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The Greville Theatre Company

The Barn Theatre, Little Easton Manor

The Importance of Being Earnest

by Oscar Wilde

Cast

JOHN WORTHING:
Jonathan Scripps

ALGERNON MONCRIEFF:
Adam Thompson

THE REV. CANON CHASUBLE:
Peter Nicholson

MERRIMAN:
Steve Bradley

LANE:
Rodney Foster

LADY BRACKNELL:
Jan Ford

THE HON. GWENDOLEN FAIFAX:
Carol Parradine

CECILY CARDEW:
Sonia Lindsey-Scripps

MISS PRISM:
Judy Lee

The Greville Theatre performance of The Importance of Being Earnest

Directed & Produced by Marcia Baldry-Bryan & Diana Bradley

The Importance of Being Earnest (A Trivial Comedy for Serious People) is widely acknowledged as one of the greatest comedies in the English language

With wonderful characters, sparkling wit, gloriously improbable plot twists and a sprinkling of romance.

Jack is in love with Gwendolen, Algernon is in love with Cecily, but both Gwendolen and Cecily are in love with Ernest. As a tangle of identity spirals out of control, the previously separate worlds of town and country collide and delicious mayhem ensues.

Thoughts of marriage and a happy ending must be put on hold until the indomitable Lady Bracknell can be convinced that the young men are worthy suitors.


"Well received by the "serious people" of rural Essex"

Michael Gray


"A superb success"

Braintree & Witham Times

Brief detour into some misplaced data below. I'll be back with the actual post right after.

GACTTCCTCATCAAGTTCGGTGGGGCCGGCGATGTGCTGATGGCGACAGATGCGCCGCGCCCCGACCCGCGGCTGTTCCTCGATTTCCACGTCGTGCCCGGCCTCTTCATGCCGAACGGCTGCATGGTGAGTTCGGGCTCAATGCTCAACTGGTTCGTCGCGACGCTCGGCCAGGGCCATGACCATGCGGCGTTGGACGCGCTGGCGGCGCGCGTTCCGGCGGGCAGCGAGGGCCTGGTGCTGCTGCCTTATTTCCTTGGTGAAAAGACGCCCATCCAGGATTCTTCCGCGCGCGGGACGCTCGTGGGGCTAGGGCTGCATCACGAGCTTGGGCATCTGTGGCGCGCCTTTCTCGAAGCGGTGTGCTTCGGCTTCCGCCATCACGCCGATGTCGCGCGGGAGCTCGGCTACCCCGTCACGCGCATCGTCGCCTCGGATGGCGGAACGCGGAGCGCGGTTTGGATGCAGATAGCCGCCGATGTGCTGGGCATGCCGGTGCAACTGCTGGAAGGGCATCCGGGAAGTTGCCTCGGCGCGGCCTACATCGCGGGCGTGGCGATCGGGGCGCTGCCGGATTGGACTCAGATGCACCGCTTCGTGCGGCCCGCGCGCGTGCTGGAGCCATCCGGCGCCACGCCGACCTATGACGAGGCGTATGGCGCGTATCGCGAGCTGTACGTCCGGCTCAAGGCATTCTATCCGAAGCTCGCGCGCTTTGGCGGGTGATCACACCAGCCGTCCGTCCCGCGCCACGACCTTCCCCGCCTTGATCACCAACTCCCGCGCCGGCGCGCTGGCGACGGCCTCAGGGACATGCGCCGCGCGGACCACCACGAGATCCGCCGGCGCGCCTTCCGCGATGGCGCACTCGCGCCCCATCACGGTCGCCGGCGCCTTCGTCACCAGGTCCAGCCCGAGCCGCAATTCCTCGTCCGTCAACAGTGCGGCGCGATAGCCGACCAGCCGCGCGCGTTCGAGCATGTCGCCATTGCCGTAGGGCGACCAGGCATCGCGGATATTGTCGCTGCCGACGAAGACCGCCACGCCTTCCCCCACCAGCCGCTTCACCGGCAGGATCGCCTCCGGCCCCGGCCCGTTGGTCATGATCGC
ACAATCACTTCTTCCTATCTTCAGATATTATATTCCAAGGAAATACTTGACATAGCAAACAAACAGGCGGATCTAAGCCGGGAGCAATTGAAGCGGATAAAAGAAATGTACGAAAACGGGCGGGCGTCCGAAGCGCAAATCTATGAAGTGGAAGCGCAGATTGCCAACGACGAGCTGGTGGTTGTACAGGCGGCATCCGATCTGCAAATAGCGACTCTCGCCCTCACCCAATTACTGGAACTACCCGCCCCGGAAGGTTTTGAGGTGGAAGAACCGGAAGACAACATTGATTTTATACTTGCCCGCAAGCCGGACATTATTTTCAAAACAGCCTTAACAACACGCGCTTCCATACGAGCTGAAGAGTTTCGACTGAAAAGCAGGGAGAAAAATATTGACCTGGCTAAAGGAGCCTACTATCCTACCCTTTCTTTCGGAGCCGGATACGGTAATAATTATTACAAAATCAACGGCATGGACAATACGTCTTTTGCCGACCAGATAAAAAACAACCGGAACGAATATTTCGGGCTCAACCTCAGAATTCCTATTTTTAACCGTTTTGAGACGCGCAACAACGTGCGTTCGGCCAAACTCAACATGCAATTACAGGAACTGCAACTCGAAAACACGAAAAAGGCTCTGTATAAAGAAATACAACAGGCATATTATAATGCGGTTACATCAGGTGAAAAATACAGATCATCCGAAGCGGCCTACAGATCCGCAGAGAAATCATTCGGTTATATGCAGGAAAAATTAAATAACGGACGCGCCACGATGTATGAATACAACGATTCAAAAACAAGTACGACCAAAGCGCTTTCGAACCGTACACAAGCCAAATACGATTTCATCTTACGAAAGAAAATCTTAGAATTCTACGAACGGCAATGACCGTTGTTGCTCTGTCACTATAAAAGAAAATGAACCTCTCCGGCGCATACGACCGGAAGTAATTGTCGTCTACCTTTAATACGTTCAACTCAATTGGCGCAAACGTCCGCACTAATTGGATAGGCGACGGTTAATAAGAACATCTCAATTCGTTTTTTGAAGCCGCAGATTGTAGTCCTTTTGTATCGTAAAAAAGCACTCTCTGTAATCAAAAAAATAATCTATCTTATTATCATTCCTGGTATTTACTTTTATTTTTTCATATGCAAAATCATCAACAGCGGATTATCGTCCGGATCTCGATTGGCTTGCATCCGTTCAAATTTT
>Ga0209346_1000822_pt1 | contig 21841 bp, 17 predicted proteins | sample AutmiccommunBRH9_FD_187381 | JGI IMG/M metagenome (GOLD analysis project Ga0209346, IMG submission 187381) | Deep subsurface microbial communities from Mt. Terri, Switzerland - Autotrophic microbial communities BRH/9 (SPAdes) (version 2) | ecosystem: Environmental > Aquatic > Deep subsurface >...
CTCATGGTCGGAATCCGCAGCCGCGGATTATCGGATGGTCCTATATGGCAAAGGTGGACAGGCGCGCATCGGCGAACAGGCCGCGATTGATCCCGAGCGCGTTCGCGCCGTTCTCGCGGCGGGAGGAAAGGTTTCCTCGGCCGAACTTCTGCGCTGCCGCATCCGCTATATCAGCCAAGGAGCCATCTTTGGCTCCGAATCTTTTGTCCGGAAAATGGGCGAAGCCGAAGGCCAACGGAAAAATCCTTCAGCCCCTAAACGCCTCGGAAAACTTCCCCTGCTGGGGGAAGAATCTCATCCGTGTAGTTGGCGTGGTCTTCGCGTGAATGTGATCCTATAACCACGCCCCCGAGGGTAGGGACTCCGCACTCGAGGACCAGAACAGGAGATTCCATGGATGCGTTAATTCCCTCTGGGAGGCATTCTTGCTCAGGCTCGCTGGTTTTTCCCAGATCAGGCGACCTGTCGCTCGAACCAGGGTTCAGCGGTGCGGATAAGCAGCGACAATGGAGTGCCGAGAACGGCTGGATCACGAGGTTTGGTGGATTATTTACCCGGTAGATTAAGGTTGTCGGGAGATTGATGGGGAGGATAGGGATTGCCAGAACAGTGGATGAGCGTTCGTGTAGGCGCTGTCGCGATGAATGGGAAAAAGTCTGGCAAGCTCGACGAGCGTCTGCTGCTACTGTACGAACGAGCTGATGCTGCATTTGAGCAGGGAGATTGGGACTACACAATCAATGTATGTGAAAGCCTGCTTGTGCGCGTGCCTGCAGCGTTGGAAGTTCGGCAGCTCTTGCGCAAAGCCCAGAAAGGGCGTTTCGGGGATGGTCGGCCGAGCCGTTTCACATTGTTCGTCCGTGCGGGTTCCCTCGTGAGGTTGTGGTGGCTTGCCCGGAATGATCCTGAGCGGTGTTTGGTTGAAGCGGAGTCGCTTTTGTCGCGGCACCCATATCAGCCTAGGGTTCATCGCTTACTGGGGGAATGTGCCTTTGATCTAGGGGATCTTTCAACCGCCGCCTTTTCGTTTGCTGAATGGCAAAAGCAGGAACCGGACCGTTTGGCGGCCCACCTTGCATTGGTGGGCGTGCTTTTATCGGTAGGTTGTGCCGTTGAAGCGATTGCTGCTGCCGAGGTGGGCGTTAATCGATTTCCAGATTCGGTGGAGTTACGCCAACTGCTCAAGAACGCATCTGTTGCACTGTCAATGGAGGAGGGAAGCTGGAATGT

Michael Gray's Arts Blog

Greville Theatre Club at the Barn Theatre, Little Easton - 30/05/13

Oscar Wilde's "trivial comedy" is very well received by the "serious people" of rural Essex – gales of laughter, and knowing anticipation of more than one classic riposte.

Production values are high. The costumes look substantial and stylish, from Aunt Augusta's brocade to Gwendolen's cerise gown to Algy's garb of woe to the Canon's gaiters. The set is simple – pale Aesthetic green – with added trellis for the Woolton garden, and an impressive quick change to the Morning Room.

Nine actors from the Greville rep bring Oscar's words to life. Urbane, poker-faced Lane [Rodney Foster] and his country cousin Merriman [Steve Bradley]. Miss Prism, delicious in her mortification, is Judy Lee; Chasuble, her metaphorical admirer is richly, ripely drawn by Peter Nicholson.

The quartet of lovers: Jonathan Scripps' smug, smiling Jack, sartorially stunning in his Act One suit, could clearly give some tailoring tips to his wicked friend Moncrieff [Adam Thompson], Wilde-eyed with a hint of the Mad Hatter. And a deft deliverer of his many epigrams.

Sonia Lindsey-Scripps – like a pink rose – as fun-loving Cecily, and Carol Parradine as Gwendolen, her supercilious look, her insincere smile reminiscent of Dame Maggie in her prime; she will clearly become like her mother, superbly depicted by Jan Ford, the glances, the inflections, the timing, the eloquent body language making a satisfyingly rounded character. Her "handbag" more rueful than outraged.

Occasionally lines were lost to laughter, but the pace is lively, the staging inventive. The synchronised shock reaction on "Your brother!", and the girls drawing together for the "wounded, wronged" reconciliation just two examples of effective ensemble.

The Importance was directed and produced for The Greville by Marcia Baldry and Diana Bradley.